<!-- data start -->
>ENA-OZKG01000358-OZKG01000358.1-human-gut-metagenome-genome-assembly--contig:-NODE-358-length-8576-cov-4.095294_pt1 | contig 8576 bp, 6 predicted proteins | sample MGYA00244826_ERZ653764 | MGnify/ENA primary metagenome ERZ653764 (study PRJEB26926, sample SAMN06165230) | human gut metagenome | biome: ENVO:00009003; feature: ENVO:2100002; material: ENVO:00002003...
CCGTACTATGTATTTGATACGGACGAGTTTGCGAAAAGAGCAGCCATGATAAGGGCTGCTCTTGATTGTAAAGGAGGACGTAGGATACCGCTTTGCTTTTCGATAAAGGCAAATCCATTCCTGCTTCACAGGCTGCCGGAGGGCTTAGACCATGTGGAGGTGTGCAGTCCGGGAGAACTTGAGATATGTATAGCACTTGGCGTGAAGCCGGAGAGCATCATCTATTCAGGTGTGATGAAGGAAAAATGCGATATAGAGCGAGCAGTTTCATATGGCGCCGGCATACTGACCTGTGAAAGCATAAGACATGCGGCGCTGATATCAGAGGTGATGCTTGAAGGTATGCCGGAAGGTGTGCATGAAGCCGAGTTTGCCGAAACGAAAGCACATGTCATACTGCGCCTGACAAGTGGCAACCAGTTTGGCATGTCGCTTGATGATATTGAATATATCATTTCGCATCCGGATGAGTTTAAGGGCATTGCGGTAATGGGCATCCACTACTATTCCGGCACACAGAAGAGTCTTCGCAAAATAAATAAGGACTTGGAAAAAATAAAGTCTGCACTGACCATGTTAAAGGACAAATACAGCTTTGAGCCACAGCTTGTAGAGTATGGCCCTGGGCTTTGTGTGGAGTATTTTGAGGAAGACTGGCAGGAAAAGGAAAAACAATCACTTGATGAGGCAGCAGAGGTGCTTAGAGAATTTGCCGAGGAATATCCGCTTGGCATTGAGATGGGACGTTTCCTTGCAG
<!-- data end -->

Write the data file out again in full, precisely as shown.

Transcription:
>ENA-OZKG01000358-OZKG01000358.1-human-gut-metagenome-genome-assembly--contig:-NODE-358-length-8576-cov-4.095294_pt1 | contig 8576 bp, 6 predicted proteins | sample MGYA00244826_ERZ653764 | MGnify/ENA primary metagenome ERZ653764 (study PRJEB26926, sample SAMN06165230) | human gut metagenome | biome: ENVO:00009003; feature: ENVO:2100002; material: ENVO:00002003...
CCGTACTATGTATTTGATACGGACGAGTTTGCGAAAAGAGCAGCCATGATAAGGGCTGCTCTTGATTGTAAAGGAGGACGTAGGATACCGCTTTGCTTTTCGATAAAGGCAAATCCATTCCTGCTTCACAGGCTGCCGGAGGGCTTAGACCATGTGGAGGTGTGCAGTCCGGGAGAACTTGAGATATGTATAGCACTTGGCGTGAAGCCGGAGAGCATCATCTATTCAGGTGTGATGAAGGAAAAATGCGATATAGAGCGAGCAGTTTCATATGGCGCCGGCATACTGACCTGTGAAAGCATAAGACATGCGGCGCTGATATCAGAGGTGATGCTTGAAGGTATGCCGGAAGGTGTGCATGAAGCCGAGTTTGCCGAAACGAAAGCACATGTCATACTGCGCCTGACAAGTGGCAACCAGTTTGGCATGTCGCTTGATGATATTGAATATATCATTTCGCATCCGGATGAGTTTAAGGGCATTGCGGTAATGGGCATCCACTACTATTCCGGCACACAGAAGAGTCTTCGCAAAATAAATAAGGACTTGGAAAAAATAAAGTCTGCACTGACCATGTTAAAGGACAAATACAGCTTTGAGCCACAGCTTGTAGAGTATGGCCCTGGGCTTTGTGTGGAGTATTTTGAGGAAGACTGGCAGGAAAAGGAAAAACAATCACTTGATGAGGCAGCAGAGGTGCTTAGAGAATTTGCCGAGGAATATCCGCTTGGCATTGAGATGGGACGTTTCCTTGCAG